PENINSULA ZOOMERS: The time is now to fix our healthcare system

Eighteen per cent of Canadians don’t have a family doctor

I am one of the lucky British Columbians who has a family doctor.

Approximately 18.2 per cent of B.C.’s population does not. That’s about 700,000 people who are “unattached,” meaning they do not have a primary care physician.

There are many reasons for this.

My last doctor quit family practice to move to a more lucrative area of administering botox.

Before that, my physician retired and now works for the Vancouver Canucks.

Doctors are getting old and selling their practices.

Young docs are not taking their place as they are opting for more profitable specialties other than family practice or prefer working 9 to 5 in a walk-in clinic. Also, with student debt, they cannot afford to buy and run an existing practice.

As I said, I am fortunate.

Having said that, it still takes me two weeks to get an appointment with my GP.

And as we are currently in the midst of a virus pandemic, this is stressful and makes us feel vulnerable and unsettled if we don’t have immediate access to primary care. Especially in case, according to the federal health minister, we become one of the 30 to 70 per cent of Canadians who may be struck with the coronavirus.

Double that angst if you aren’t “attached” to a family physician.

And if the coronavirus or COVID-19 isn’t enough to make us worry about health care access, how long have you been waiting to see a specialist or get a knee or hip replacement?

Orthopaedic surgeon, Dr. Brian Day had been waging a 10-year battle with the provincial government over a patient’s right to access private pay surgery rather than waiting months and/or years in the public domain. We await the judge’s landmark decision.

It’s time to address the inequities in our health care system.

CARP has just launched its #FixHealthCareNow and invites you to add your voice to the conversation.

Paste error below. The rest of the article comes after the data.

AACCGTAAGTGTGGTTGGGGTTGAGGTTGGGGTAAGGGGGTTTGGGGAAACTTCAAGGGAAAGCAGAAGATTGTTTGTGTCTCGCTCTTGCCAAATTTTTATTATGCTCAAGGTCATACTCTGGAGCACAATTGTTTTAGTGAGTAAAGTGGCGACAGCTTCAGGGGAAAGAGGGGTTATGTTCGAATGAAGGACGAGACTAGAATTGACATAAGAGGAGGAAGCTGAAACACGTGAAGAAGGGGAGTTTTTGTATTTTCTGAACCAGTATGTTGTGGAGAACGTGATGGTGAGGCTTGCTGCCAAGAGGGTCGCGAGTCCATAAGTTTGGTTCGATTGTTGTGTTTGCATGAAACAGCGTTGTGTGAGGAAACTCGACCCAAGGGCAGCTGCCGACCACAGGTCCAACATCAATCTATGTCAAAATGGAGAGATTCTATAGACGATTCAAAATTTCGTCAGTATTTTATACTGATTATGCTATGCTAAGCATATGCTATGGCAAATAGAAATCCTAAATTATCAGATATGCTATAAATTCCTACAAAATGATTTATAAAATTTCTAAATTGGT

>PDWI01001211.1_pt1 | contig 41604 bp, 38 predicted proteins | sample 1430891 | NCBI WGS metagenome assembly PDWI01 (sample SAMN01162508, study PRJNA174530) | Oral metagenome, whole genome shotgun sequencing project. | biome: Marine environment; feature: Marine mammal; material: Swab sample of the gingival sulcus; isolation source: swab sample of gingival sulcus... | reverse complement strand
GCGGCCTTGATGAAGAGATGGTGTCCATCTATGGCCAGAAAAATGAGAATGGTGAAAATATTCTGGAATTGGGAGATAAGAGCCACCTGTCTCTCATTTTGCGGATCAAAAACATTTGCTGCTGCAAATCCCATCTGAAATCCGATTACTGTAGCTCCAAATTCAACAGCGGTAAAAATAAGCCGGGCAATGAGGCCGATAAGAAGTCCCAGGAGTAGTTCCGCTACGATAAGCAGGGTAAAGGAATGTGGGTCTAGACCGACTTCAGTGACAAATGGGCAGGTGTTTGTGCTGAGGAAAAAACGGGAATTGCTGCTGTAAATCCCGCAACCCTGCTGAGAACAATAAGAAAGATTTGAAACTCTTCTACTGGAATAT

Canada overspends and underperforms compared to other OECD (Organisation for Economic Co-operation and Development) countries with comparable health care systems.

CARP is demanding a public commitment from politicians to fix our public health care system before the next election and has sent a letter to Prime Minister Trudeau and all first ministers.

CARP’s chief policy officer, Marissa Lennox, said in the letter that Canada spends 10.7 per cent of its GDP on healthcare, putting us sixth highest among OECD countries.

“Yet the health outcomes we receive are, by any measure, mediocre to abysmal when compared to other countries of similar wealth,” she said.

CARP called on the leaders to stop bickering over money and focus instead “on achieving clinical outcomes” that are comparable with other countries that spend less and get more.

CARP’s demand – and details of its campaign to mobilize CARP Chapters and Canadians across the country to add their individual voices – were unveiled at CARP’s Annual General Meeting in Toronto on Feb. 27.

Here are some examples of Canada’s underperformance:

• In Scotland, 93 per cent of patients see their GP in 48 hours. In Canada, only 43 per cent of patients do.

• In Denmark, the wait time for cataract surgery is less than 40 days, versus 112 days in Canada.

• In Venice, the average wait time for hip replacement surgery is 49 days. In Vancouver, it is 180 days.

• In Canada, 18 per cent of patients wait four months or more for elective surgery. In the Netherlands, just 4 per cent wait that long, and in Germany, nobody waits that long.

We all pay for Canada’s underperforming health care system. Shouldn’t we demand better?

Fed up? Had enough?

Join our campaign! now

And while you’re at it, don’t forget to wash your hands!

April Lewis is the local communications director for CARP, a national group committed to a ‘New Vision of Aging for Canada.’ She writes monthly.

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